I’ve been focused (and procrastinating) on my DIY education by finding LIS syllabi for the past several months. Then over the long Labor Day weekend I decided to turn my hobby into something I can share with the world at Library and Information Science Syllabi.
I’m trying to toe the line and avoid receiving cease-and-desist letters by merely linking to the syllabus after calling out the following information: instructor, school, semester taught, course description, required textbook, and a link to the syllabus. Of course, this limits some future options as the syllabi may be taken offline at any moment. However, by capturing the core components, I hope the site remains useful for fellow lifelong learners. I am already starting to see patterns for the most common textbooks.
Therefore, I am humbled that on the site’s sixth day of the site’s existence to have Anna-Sophie from Hack Library School (HLS) notice the site already:
Amanda Goodman has started a really important new site, pragmatically titled Library & Information Science Syllabi, to act as a repository for, well, syllabi from library and information science courses. I think this is the start of an excellent and much-needed tool for transparency that can help prospective students evaluate programs, offer data for crucial research on LIS education, and start to hold LIS programs accountable for providing quality courses.
Thank you, Anna-Sophie for the nice write-up!
Thanks, Michael Schofield for the chat! We spoke on the phone for about 90 minutes last week discussing what I do as a UX librarian, how I found my job, a bit about the future of libraries (I mostly rattled off a list of things that I’ve read elsewhere since it’s all a giant melting pot in my head now), and I revealed what my #bigproject is.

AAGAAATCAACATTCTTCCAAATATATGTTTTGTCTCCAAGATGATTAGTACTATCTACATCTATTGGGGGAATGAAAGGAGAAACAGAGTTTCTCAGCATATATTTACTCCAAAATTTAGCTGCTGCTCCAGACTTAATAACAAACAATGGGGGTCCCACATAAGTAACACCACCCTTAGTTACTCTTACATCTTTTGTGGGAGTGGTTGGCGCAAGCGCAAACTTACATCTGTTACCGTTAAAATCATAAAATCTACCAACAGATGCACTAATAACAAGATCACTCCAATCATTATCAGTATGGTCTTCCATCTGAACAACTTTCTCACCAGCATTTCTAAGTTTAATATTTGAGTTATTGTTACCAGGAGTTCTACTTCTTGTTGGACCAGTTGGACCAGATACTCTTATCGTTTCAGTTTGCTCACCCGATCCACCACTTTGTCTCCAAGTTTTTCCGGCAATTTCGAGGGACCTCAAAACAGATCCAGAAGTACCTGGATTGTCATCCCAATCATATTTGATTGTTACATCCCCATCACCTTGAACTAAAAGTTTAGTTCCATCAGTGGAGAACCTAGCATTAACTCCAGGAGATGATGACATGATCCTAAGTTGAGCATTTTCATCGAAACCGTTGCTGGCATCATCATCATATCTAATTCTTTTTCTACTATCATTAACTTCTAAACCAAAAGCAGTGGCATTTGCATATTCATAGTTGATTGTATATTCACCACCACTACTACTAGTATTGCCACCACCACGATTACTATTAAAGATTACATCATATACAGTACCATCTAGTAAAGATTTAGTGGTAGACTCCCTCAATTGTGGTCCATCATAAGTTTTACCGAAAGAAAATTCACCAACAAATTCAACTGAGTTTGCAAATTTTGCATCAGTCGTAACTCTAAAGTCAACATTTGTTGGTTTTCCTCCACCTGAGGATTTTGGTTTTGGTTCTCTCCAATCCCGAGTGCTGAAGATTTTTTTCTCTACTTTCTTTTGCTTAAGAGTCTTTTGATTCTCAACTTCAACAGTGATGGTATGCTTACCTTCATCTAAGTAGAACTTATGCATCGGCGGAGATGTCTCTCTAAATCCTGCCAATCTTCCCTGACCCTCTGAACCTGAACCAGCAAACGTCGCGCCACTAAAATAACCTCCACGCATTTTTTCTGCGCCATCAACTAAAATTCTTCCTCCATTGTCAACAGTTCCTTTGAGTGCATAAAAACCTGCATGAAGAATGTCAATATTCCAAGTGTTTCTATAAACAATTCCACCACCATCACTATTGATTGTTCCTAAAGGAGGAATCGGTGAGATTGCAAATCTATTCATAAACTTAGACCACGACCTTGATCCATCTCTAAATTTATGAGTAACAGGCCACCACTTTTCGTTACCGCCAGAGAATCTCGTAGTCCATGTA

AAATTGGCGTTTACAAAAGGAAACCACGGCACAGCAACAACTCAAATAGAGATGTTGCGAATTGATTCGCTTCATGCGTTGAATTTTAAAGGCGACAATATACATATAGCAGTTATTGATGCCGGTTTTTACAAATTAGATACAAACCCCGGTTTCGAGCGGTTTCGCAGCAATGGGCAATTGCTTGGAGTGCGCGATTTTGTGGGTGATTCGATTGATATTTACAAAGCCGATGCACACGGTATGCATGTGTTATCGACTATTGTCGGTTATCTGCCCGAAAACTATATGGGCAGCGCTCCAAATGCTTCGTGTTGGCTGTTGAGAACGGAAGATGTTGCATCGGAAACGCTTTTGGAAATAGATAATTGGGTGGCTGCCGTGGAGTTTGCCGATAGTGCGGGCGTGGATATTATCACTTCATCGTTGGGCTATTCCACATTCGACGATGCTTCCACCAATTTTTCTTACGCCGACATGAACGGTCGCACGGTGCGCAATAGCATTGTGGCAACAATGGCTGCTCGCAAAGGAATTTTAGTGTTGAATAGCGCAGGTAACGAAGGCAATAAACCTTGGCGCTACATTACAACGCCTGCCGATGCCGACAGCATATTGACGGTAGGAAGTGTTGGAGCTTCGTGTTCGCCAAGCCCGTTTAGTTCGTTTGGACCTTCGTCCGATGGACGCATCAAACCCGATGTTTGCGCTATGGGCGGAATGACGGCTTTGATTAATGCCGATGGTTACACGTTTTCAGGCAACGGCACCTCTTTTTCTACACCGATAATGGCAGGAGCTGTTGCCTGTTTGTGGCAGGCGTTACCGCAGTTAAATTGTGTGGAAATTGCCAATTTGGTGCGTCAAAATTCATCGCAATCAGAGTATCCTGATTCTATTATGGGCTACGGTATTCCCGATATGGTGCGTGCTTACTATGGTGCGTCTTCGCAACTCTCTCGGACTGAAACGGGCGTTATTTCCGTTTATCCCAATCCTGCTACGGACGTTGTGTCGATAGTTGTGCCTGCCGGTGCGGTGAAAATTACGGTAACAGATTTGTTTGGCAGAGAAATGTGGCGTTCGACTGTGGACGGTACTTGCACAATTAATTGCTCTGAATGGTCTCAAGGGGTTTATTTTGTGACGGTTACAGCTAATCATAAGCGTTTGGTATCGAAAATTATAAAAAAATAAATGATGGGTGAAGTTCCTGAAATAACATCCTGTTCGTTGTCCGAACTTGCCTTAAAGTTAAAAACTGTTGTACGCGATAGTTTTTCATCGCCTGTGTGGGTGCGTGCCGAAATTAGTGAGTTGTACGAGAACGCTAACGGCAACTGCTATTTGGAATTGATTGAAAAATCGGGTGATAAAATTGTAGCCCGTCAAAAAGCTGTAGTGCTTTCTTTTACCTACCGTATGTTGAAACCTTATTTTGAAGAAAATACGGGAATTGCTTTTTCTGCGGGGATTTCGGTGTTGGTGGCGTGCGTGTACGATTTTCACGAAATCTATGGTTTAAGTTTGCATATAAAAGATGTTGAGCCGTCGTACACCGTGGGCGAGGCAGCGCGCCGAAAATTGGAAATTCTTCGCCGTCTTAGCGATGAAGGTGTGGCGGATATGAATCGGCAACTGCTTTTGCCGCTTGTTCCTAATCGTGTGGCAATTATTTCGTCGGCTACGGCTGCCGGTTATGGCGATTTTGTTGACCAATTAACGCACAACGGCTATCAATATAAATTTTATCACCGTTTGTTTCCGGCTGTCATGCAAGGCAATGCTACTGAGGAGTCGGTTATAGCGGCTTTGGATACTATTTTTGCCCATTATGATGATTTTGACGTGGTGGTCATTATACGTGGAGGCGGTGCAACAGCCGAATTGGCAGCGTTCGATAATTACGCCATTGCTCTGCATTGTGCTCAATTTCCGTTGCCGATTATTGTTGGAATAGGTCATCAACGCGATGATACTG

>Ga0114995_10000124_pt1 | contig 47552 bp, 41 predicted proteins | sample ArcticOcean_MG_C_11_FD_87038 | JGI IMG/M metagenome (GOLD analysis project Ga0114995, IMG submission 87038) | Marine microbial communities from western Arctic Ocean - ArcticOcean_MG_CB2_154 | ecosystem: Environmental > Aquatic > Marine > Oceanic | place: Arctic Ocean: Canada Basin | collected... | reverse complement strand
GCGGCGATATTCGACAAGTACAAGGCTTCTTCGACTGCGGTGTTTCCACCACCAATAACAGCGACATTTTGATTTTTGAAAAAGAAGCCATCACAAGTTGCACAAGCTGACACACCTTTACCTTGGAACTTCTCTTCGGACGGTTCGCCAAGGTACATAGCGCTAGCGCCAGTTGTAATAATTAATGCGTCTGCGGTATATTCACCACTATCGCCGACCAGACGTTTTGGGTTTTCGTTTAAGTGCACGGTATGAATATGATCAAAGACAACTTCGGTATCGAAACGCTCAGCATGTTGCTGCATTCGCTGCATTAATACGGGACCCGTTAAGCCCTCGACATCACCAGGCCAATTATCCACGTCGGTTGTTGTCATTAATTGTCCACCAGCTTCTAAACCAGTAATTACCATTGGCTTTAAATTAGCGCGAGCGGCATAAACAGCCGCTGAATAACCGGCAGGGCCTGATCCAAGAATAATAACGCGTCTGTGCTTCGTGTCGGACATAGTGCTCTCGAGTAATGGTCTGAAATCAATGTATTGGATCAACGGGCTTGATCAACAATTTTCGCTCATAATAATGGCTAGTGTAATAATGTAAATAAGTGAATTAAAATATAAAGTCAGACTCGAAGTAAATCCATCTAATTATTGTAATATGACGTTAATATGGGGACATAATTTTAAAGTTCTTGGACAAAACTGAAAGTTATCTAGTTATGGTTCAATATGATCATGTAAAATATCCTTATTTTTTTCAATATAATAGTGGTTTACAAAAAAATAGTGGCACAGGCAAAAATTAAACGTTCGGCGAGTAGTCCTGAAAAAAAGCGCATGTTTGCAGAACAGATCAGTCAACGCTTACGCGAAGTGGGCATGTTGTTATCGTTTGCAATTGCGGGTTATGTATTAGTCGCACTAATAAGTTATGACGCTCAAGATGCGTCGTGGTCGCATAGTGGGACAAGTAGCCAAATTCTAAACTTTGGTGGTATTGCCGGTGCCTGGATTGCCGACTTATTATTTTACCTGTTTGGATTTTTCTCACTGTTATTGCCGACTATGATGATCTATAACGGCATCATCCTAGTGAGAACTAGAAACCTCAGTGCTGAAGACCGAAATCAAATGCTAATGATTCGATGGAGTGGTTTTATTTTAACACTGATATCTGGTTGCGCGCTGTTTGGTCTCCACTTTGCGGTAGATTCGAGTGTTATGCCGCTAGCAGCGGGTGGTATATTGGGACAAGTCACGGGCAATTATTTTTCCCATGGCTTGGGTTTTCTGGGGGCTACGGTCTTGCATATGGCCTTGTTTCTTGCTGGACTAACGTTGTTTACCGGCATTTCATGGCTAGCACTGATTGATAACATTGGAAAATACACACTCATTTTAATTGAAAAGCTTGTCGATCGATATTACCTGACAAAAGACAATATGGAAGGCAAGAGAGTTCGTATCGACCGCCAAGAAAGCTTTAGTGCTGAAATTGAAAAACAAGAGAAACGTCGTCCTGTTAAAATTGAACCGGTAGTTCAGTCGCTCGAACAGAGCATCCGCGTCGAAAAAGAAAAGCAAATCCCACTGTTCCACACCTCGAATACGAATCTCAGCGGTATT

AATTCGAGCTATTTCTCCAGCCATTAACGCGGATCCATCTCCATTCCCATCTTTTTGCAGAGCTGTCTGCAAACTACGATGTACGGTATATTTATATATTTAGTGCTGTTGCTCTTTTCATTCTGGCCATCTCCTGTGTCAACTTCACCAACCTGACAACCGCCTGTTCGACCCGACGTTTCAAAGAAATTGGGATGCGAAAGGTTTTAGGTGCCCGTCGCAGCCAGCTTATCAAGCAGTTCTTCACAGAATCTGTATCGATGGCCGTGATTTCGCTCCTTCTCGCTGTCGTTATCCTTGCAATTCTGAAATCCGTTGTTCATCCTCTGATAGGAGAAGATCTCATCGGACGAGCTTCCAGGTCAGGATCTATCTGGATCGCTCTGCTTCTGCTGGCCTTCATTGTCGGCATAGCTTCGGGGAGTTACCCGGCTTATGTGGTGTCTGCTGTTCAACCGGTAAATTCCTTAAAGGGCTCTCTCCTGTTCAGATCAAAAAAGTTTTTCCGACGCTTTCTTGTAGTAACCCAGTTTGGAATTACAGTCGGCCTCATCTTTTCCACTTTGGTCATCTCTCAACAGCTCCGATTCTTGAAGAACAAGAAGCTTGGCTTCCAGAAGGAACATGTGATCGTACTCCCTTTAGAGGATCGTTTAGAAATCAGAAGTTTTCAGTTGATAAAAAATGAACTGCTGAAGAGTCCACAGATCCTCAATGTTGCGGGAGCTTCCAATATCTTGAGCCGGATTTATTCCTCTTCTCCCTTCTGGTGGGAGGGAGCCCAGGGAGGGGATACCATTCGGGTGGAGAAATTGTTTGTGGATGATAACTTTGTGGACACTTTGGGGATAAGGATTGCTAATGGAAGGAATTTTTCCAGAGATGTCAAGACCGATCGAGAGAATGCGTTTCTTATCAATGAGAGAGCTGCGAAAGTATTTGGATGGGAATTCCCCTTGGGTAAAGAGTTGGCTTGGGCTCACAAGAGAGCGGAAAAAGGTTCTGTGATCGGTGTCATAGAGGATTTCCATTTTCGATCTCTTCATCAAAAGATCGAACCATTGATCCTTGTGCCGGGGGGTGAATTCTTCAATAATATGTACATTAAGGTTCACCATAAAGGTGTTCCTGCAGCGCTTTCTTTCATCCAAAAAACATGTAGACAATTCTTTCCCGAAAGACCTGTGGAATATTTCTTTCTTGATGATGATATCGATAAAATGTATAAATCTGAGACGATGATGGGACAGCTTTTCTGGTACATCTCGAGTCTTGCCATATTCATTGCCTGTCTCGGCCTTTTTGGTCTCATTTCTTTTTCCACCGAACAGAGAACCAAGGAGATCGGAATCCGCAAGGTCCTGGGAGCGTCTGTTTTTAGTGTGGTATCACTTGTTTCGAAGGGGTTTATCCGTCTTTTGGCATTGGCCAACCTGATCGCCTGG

Check out the podcast interview!
Note: I’m taking the Nicole Kidman and Johnny Depp approach and not listening to this for now. AKA I’m too embarrassed.
I can’t give any details yet, but I will be announcing two more freelance professional gigs soon. :-)
The ALA Techsource class that I am teaching with Polly-Alida Farrington starts next month. Polly and I are using Google Docs to write the class content. An overview of the process so far:
- Polly created a folder in Google Docs to hold all the documents for our class.
- For each section that we write, we start a new document and give it a name corresponding to the week of class.
- I am using headers (h2 and h4 respectively) to organize a document’s structure.
- When a section is finished, I add to the end of the document title to indicate that the document is for review.
- To control who is over which section, Polly has created a document about the class outline. I’m adding notes here and there in bold with my initials to ask for clarification.
- I also created a document to keep track of stylization, major section titles which may be used repeatedly (e.g. More Information, Advanced Skills) and the timeline.
We ran into each other on one document and had a short “hello!” “hello!” moment of commentary across the topic of the document. Otherwise, it is strange writing out the class text since I am more familiar with screencasts and in-person teaching.
Today I’m posting earlier to get it out of my system so I can then go back to my NaNoWriMo project.